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Shortage Fuels Driver Panic, Gas Supply Rationing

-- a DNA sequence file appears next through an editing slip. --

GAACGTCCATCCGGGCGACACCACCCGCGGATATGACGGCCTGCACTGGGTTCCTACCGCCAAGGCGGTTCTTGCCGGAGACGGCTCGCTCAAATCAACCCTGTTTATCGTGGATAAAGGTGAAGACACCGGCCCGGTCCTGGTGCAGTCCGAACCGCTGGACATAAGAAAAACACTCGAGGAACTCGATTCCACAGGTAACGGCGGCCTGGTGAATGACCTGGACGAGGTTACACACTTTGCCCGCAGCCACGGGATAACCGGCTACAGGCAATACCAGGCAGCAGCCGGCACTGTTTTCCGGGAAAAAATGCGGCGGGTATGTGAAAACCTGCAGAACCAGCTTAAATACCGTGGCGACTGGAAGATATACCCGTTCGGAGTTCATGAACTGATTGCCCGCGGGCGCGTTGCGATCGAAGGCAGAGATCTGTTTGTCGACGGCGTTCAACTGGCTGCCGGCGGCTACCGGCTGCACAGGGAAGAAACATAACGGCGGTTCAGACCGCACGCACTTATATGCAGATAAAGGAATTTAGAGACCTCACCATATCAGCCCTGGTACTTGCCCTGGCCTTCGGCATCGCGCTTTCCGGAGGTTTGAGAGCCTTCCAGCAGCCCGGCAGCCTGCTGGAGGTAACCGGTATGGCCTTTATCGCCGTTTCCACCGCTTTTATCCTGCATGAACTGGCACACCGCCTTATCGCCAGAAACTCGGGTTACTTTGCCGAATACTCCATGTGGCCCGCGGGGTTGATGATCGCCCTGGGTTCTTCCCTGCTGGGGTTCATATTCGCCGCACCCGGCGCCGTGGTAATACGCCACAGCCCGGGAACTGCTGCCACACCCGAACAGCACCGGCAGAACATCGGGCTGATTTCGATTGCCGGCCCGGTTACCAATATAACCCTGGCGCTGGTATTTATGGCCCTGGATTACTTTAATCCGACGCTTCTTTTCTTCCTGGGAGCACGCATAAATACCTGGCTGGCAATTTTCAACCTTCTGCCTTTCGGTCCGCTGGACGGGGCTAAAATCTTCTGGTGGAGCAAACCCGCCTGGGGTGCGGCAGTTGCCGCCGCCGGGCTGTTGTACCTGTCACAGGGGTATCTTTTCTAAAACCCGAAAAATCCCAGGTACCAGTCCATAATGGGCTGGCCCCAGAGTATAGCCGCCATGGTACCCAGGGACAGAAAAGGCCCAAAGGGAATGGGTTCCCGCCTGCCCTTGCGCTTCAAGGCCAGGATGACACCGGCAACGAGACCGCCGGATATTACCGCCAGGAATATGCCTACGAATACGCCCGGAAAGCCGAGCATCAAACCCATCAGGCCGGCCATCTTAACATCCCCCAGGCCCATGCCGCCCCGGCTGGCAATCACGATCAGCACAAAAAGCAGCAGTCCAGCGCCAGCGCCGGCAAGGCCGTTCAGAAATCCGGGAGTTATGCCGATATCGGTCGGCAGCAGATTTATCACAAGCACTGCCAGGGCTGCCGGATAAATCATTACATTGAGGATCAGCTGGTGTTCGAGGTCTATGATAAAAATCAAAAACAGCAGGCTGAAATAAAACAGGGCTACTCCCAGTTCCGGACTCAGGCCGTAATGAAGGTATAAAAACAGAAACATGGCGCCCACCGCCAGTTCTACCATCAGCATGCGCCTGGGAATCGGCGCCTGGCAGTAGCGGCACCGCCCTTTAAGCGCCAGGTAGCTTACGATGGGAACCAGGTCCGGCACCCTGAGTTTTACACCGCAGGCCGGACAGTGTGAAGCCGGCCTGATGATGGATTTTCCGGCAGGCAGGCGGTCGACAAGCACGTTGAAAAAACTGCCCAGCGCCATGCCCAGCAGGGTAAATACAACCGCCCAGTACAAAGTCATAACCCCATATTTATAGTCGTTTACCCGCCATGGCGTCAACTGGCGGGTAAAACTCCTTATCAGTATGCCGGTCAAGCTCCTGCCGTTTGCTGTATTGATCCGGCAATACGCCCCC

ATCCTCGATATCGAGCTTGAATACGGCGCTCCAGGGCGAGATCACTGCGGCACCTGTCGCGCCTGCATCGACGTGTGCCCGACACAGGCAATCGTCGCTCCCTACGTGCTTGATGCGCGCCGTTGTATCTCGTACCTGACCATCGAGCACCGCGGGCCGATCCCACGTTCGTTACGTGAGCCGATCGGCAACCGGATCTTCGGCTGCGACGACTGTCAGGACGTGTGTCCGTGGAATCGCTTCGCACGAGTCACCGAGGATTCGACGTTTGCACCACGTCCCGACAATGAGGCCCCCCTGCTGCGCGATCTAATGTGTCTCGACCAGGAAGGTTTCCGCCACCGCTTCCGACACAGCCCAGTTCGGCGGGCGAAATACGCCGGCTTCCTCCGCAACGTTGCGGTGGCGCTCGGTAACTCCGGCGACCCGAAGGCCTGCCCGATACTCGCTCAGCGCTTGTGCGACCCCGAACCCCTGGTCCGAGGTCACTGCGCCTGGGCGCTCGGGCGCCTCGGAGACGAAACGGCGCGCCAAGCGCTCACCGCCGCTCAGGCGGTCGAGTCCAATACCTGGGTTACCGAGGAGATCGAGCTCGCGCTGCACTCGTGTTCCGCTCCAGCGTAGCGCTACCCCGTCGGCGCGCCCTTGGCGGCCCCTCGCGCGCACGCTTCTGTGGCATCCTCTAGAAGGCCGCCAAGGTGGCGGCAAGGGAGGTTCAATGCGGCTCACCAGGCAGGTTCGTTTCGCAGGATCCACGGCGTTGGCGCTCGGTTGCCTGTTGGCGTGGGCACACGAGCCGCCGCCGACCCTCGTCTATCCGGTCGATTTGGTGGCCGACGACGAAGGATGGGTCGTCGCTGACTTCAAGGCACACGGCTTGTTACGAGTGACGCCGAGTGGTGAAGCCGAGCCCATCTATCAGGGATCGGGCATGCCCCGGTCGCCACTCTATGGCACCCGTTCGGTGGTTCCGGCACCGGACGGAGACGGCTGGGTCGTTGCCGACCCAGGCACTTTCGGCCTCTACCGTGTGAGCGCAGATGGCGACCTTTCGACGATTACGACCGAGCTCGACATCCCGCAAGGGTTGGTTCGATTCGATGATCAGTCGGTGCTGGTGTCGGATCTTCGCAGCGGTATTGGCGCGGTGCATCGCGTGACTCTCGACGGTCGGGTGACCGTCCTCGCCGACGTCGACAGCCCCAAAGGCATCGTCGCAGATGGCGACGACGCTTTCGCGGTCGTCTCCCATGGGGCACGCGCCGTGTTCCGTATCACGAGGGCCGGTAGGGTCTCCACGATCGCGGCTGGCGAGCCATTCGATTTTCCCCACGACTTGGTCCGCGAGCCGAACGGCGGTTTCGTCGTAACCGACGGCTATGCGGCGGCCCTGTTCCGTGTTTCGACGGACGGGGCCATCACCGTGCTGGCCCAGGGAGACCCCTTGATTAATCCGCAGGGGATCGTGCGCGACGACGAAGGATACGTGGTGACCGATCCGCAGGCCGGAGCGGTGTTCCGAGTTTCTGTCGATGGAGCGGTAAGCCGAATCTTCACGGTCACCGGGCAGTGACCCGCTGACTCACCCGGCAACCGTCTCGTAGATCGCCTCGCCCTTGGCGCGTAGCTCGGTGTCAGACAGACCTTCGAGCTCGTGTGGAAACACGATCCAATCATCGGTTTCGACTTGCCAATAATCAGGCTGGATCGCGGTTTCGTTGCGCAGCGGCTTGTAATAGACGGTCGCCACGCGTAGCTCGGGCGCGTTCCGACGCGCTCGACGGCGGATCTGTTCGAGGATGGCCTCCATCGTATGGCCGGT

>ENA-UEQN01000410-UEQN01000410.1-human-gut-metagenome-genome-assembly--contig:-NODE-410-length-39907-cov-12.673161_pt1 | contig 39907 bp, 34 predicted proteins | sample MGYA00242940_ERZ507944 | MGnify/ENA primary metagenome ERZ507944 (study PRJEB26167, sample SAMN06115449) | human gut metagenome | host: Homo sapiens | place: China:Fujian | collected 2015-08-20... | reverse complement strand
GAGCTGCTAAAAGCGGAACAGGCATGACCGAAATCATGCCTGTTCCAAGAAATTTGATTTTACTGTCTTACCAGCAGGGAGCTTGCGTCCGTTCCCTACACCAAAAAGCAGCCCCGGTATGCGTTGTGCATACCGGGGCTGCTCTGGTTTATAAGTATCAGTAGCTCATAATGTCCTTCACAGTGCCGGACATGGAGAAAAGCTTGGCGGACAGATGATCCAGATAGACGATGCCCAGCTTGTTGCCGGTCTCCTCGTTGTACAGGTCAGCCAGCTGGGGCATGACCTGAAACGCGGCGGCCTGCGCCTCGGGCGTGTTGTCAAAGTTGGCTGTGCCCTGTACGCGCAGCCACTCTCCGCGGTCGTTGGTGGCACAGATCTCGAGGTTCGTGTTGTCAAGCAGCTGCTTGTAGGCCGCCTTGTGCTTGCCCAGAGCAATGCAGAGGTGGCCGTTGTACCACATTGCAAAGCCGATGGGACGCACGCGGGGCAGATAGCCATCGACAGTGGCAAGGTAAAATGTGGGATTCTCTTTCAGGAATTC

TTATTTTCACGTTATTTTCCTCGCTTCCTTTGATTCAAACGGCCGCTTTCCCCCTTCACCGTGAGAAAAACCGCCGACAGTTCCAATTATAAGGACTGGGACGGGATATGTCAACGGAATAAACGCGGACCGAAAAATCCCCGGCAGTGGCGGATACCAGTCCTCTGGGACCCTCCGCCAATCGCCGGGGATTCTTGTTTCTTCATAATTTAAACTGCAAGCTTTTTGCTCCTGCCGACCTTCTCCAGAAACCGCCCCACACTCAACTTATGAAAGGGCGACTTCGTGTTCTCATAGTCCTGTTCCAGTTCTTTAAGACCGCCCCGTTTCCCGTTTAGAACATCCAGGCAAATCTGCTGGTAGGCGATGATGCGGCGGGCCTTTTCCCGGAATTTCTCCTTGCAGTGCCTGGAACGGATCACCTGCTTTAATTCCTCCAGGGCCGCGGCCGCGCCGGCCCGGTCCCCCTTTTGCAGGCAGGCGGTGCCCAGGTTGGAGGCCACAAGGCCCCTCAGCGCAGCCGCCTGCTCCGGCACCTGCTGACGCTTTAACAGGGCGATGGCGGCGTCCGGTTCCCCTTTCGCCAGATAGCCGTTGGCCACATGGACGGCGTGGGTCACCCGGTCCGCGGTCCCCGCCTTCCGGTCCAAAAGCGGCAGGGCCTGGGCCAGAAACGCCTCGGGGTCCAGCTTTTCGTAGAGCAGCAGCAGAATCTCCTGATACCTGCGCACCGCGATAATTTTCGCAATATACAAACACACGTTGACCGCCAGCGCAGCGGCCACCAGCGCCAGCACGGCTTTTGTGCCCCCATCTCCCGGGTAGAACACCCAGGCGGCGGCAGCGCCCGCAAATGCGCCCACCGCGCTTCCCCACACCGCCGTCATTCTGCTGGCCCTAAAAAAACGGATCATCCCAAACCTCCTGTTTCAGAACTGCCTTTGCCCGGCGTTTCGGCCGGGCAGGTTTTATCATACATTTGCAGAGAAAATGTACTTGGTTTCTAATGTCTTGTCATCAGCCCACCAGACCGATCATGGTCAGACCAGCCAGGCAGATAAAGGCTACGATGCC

The supply of gas reaching western North Carolina is down 20 to 50- percent right now, according to government officials and fuel industry authorities. But for drivers in desperate search of a station still selling fuel, the supply seems far less. The Stop and Go on Graham Street in Charlotte was completely out of gas until a shipment arrived last night. But manager Jakson Tannous says it was half the usual amount. Lines of anxious drivers formed immediately and he knew the gas wouldn't last long, so Tannous started limiting purchases to 25-dollars. "They want more, we won't give it more," says Tannous, ringing up a sale. Barbara Smith drove around for 45 minutes early this morning encountering nothing but empty pumps with plastic bags over their handles. "This was the last resort," says Smith. "I was all the way on E. I thought they was gonna have to push me up to the pump!" Would $25 be enough for her? "No! I'm gonna have to come back in a few minutes and 25 more!" laughs Smith. But she's only partly joking. The next customer in line tries to do exactly that. But the cashier recognizes him and starts to rant that customers like him are "the problem" as they fill up their tanks and come back to fill cans, too. Authorities say the shortage is made worse by people hoarding gas in cans and buy more than they need. Stations in Charlotte continue to receive sporadic deliveries of fuel, but some mountain towns like Asheville have reportedly run completely dry. The extent of this shortage seems to have surprised authorities and customers. "I've never seen it this bad," says Barbara Smith. "It's crazy." The shortage is being blamed on hurricane damage to refineries on the Gulf Coast of Texas and Louisiana, where the Southeast gets the majority of its fuel. AAA Carolinas reports that several major refineries are expected to be back in production this weekend, but it could take weeks for gas supplies in Charlotte to return to normal levels.